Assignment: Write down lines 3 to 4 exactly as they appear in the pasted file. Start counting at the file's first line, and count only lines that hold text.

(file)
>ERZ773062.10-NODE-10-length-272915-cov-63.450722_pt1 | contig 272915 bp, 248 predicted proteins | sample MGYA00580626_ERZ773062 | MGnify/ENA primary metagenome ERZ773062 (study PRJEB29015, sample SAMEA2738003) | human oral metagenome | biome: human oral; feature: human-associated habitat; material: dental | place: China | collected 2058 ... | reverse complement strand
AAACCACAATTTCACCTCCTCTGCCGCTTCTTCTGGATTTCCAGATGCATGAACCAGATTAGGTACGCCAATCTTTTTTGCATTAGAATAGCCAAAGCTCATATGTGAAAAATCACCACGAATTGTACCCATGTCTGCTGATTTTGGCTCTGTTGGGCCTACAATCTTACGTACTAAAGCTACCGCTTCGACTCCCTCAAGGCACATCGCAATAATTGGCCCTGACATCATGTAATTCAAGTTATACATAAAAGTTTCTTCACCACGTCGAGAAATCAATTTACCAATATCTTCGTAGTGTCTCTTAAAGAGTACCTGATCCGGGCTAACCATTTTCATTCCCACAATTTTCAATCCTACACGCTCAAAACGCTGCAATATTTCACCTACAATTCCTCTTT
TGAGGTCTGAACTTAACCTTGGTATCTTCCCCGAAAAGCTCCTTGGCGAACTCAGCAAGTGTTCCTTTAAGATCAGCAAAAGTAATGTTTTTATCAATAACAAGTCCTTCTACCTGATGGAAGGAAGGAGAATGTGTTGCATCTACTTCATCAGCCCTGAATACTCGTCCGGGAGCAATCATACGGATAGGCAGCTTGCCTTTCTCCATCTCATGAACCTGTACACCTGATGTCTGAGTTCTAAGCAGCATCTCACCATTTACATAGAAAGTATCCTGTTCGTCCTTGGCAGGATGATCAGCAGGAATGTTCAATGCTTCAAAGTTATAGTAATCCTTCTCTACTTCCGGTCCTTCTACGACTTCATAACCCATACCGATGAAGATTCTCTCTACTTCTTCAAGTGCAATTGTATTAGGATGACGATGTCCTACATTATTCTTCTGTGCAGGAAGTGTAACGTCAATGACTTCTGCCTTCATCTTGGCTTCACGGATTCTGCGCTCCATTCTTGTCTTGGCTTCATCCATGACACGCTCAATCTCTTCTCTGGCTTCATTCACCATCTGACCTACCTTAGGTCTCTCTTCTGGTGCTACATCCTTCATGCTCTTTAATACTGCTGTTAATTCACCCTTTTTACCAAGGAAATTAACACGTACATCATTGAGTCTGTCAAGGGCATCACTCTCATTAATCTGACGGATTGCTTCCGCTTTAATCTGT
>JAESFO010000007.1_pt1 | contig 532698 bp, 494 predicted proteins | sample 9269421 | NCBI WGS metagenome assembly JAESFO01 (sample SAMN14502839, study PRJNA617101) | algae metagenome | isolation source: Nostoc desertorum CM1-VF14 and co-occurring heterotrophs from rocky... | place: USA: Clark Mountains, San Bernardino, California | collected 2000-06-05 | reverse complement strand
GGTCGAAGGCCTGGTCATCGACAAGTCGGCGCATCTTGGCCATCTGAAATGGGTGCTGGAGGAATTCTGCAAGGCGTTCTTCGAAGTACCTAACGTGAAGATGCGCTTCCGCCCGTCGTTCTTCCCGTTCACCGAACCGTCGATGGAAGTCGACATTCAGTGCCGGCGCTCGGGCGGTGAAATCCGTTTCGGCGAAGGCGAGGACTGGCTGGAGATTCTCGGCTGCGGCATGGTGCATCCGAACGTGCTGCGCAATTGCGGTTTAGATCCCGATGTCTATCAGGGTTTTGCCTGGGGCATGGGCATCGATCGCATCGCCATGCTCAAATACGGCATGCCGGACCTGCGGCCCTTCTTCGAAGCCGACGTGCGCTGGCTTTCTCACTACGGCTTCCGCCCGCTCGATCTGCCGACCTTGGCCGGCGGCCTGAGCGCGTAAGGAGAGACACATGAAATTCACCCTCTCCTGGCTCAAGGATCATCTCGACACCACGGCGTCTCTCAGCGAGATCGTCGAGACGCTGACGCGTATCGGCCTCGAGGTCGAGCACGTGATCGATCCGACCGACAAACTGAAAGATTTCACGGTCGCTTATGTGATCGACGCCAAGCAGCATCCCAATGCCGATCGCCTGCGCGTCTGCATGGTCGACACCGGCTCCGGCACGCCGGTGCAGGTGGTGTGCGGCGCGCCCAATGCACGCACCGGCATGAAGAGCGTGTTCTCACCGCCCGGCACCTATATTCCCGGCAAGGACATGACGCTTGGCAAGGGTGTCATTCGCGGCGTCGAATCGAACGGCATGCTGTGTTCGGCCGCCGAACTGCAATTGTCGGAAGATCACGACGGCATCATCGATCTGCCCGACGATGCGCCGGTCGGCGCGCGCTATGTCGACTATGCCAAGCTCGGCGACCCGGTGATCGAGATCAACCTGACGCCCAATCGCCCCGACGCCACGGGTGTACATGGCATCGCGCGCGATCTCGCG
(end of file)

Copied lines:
TGAGGTCTGAACTTAACCTTGGTATCTTCCCCGAAAAGCTCCTTGGCGAACTCAGCAAGTGTTCCTTTAAGATCAGCAAAAGTAATGTTTTTATCAATAACAAGTCCTTCTACCTGATGGAAGGAAGGAGAATGTGTTGCATCTACTTCATCAGCCCTGAATACTCGTCCGGGAGCAATCATACGGATAGGCAGCTTGCCTTTCTCCATCTCATGAACCTGTACACCTGATGTCTGAGTTCTAAGCAGCATCTCACCATTTACATAGAAAGTATCCTGTTCGTCCTTGGCAGGATGATCAGCAGGAATGTTCAATGCTTCAAAGTTATAGTAATCCTTCTCTACTTCCGGTCCTTCTACGACTTCATAACCCATACCGATGAAGATTCTCTCTACTTCTTCAAGTGCAATTGTATTAGGATGACGATGTCCTACATTATTCTTCTGTGCAGGAAGTGTAACGTCAATGACTTCTGCCTTCATCTTGGCTTCACGGATTCTGCGCTCCATTCTTGTCTTGGCTTCATCCATGACACGCTCAATCTCTTCTCTGGCTTCATTCACCATCTGACCTACCTTAGGTCTCTCTTCTGGTGCTACATCCTTCATGCTCTTTAATACTGCTGTTAATTCACCCTTTTTACCAAGGAAATTAACACGTACATCATTGAGTCTGTCAAGGGCATCACTCTCATTAATCTGACGGATTGCTTCCGCTTTAATCTGT
>JAESFO010000007.1_pt1 | contig 532698 bp, 494 predicted proteins | sample 9269421 | NCBI WGS metagenome assembly JAESFO01 (sample SAMN14502839, study PRJNA617101) | algae metagenome | isolation source: Nostoc desertorum CM1-VF14 and co-occurring heterotrophs from rocky... | place: USA: Clark Mountains, San Bernardino, California | collected 2000-06-05 | reverse complement strand